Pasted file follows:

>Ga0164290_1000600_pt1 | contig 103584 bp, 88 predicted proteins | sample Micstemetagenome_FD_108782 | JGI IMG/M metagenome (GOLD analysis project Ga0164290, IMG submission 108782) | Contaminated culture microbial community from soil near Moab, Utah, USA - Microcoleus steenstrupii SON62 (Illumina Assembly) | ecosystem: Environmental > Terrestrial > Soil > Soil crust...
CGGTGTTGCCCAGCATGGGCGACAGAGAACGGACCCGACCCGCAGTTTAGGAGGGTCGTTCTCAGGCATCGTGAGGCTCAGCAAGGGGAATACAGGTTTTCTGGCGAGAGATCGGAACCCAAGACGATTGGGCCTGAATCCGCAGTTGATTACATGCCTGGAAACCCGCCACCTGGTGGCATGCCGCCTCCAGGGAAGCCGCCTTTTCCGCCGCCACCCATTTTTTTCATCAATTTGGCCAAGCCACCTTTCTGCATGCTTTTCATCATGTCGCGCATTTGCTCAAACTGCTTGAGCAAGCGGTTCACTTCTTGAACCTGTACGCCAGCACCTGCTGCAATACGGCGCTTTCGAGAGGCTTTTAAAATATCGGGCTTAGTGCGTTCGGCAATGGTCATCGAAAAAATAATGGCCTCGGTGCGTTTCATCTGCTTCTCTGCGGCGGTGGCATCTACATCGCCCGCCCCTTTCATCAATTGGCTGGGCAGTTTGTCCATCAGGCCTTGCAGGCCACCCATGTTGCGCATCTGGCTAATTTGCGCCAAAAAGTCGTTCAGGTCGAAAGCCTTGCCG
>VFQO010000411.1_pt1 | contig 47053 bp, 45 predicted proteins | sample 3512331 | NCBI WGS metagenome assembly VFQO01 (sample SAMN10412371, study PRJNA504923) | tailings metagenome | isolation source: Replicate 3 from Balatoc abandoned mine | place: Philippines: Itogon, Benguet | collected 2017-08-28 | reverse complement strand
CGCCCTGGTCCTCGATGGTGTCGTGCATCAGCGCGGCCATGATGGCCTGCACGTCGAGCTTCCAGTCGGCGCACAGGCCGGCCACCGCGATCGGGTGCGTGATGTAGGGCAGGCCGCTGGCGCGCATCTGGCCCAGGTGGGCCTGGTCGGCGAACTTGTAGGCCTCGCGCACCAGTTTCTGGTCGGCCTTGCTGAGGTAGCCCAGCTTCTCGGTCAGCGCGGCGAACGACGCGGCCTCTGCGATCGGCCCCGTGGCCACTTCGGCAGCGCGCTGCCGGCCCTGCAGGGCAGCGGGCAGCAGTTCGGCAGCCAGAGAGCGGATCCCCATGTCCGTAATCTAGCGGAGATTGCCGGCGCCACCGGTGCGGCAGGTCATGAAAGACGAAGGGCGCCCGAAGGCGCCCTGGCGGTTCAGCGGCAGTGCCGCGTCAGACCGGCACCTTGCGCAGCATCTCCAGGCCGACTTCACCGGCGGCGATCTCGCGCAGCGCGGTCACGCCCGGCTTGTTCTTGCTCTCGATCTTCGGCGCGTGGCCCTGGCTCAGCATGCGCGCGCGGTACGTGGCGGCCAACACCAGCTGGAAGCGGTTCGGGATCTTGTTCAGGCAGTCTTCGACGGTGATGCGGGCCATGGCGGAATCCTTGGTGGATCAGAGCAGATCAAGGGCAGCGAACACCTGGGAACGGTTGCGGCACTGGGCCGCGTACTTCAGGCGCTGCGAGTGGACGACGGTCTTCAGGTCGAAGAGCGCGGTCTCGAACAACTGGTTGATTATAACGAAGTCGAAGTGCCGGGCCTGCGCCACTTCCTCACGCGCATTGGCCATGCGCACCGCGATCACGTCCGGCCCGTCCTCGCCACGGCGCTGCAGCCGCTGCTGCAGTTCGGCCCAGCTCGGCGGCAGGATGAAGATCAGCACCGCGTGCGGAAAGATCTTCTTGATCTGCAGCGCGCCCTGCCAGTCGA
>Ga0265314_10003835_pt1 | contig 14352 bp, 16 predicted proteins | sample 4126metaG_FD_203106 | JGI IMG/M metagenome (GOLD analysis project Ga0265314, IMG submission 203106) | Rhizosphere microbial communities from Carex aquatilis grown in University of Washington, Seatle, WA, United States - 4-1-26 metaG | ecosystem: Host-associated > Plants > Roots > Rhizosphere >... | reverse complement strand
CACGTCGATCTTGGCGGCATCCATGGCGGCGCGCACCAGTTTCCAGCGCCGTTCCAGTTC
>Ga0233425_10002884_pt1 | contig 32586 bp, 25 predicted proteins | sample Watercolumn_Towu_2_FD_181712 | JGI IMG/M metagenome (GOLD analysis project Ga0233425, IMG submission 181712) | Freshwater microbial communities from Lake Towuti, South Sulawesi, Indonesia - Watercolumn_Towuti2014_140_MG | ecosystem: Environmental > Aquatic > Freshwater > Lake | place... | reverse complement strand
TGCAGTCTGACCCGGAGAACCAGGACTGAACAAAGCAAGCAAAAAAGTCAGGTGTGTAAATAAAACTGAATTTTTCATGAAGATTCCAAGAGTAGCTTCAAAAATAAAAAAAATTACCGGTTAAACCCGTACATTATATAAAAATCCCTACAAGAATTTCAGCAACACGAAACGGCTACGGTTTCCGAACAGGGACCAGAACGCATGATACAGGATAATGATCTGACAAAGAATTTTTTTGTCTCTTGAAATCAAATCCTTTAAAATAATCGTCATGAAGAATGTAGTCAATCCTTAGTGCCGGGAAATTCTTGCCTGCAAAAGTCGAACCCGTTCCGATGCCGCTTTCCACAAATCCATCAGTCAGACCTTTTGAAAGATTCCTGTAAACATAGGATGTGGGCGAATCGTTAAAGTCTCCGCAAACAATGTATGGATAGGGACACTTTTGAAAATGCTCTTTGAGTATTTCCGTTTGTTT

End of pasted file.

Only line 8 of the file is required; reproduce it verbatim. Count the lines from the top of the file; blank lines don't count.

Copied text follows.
TGCAGTCTGACCCGGAGAACCAGGACTGAACAAAGCAAGCAAAAAAGTCAGGTGTGTAAATAAAACTGAATTTTTCATGAAGATTCCAAGAGTAGCTTCAAAAATAAAAAAAATTACCGGTTAAACCCGTACATTATATAAAAATCCCTACAAGAATTTCAGCAACACGAAACGGCTACGGTTTCCGAACAGGGACCAGAACGCATGATACAGGATAATGATCTGACAAAGAATTTTTTTGTCTCTTGAAATCAAATCCTTTAAAATAATCGTCATGAAGAATGTAGTCAATCCTTAGTGCCGGGAAATTCTTGCCTGCAAAAGTCGAACCCGTTCCGATGCCGCTTTCCACAAATCCATCAGTCAGACCTTTTGAAAGATTCCTGTAAACATAGGATGTGGGCGAATCGTTAAAGTCTCCGCAAACAATGTATGGATAGGGACACTTTTGAAAATGCTCTTTGAGTATTTCCGTTTGTTT